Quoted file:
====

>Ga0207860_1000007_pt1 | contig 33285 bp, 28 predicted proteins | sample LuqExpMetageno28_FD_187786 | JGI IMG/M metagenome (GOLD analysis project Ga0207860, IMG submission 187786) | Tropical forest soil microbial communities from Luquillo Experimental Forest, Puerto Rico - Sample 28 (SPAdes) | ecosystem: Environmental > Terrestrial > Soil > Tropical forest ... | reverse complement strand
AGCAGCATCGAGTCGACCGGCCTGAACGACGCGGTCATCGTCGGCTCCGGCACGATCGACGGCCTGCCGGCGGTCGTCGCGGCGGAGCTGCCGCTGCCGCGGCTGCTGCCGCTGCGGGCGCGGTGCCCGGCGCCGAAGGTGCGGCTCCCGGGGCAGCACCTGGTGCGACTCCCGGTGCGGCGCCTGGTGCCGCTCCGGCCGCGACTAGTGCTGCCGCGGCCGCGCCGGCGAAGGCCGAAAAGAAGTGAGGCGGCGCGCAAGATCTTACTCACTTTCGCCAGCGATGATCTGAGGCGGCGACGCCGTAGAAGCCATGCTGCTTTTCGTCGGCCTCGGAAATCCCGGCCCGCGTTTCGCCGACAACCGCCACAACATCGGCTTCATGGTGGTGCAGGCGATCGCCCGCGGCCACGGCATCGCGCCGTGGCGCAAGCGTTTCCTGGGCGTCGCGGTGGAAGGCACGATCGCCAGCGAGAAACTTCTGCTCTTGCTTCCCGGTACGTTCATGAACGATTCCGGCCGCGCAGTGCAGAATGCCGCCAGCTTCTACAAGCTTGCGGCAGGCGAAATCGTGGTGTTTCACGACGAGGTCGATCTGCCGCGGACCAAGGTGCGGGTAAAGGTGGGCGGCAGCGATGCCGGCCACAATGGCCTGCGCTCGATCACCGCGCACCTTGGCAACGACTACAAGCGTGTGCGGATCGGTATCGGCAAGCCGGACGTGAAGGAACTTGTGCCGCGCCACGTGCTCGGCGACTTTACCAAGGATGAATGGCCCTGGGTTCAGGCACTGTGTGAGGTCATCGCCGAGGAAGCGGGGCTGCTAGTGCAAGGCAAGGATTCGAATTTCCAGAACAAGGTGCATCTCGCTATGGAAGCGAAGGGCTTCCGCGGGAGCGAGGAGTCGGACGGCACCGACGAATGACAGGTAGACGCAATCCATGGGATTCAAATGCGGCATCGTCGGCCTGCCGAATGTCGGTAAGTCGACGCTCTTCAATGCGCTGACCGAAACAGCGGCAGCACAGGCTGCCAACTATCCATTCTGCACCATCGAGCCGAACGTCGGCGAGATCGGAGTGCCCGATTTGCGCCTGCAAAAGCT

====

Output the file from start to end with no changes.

>Ga0207860_1000007_pt1 | contig 33285 bp, 28 predicted proteins | sample LuqExpMetageno28_FD_187786 | JGI IMG/M metagenome (GOLD analysis project Ga0207860, IMG submission 187786) | Tropical forest soil microbial communities from Luquillo Experimental Forest, Puerto Rico - Sample 28 (SPAdes) | ecosystem: Environmental > Terrestrial > Soil > Tropical forest ... | reverse complement strand
AGCAGCATCGAGTCGACCGGCCTGAACGACGCGGTCATCGTCGGCTCCGGCACGATCGACGGCCTGCCGGCGGTCGTCGCGGCGGAGCTGCCGCTGCCGCGGCTGCTGCCGCTGCGGGCGCGGTGCCCGGCGCCGAAGGTGCGGCTCCCGGGGCAGCACCTGGTGCGACTCCCGGTGCGGCGCCTGGTGCCGCTCCGGCCGCGACTAGTGCTGCCGCGGCCGCGCCGGCGAAGGCCGAAAAGAAGTGAGGCGGCGCGCAAGATCTTACTCACTTTCGCCAGCGATGATCTGAGGCGGCGACGCCGTAGAAGCCATGCTGCTTTTCGTCGGCCTCGGAAATCCCGGCCCGCGTTTCGCCGACAACCGCCACAACATCGGCTTCATGGTGGTGCAGGCGATCGCCCGCGGCCACGGCATCGCGCCGTGGCGCAAGCGTTTCCTGGGCGTCGCGGTGGAAGGCACGATCGCCAGCGAGAAACTTCTGCTCTTGCTTCCCGGTACGTTCATGAACGATTCCGGCCGCGCAGTGCAGAATGCCGCCAGCTTCTACAAGCTTGCGGCAGGCGAAATCGTGGTGTTTCACGACGAGGTCGATCTGCCGCGGACCAAGGTGCGGGTAAAGGTGGGCGGCAGCGATGCCGGCCACAATGGCCTGCGCTCGATCACCGCGCACCTTGGCAACGACTACAAGCGTGTGCGGATCGGTATCGGCAAGCCGGACGTGAAGGAACTTGTGCCGCGCCACGTGCTCGGCGACTTTACCAAGGATGAATGGCCCTGGGTTCAGGCACTGTGTGAGGTCATCGCCGAGGAAGCGGGGCTGCTAGTGCAAGGCAAGGATTCGAATTTCCAGAACAAGGTGCATCTCGCTATGGAAGCGAAGGGCTTCCGCGGGAGCGAGGAGTCGGACGGCACCGACGAATGACAGGTAGACGCAATCCATGGGATTCAAATGCGGCATCGTCGGCCTGCCGAATGTCGGTAAGTCGACGCTCTTCAATGCGCTGACCGAAACAGCGGCAGCACAGGCTGCCAACTATCCATTCTGCACCATCGAGCCGAACGTCGGCGAGATCGGAGTGCCCGATTTGCGCCTGCAAAAGCT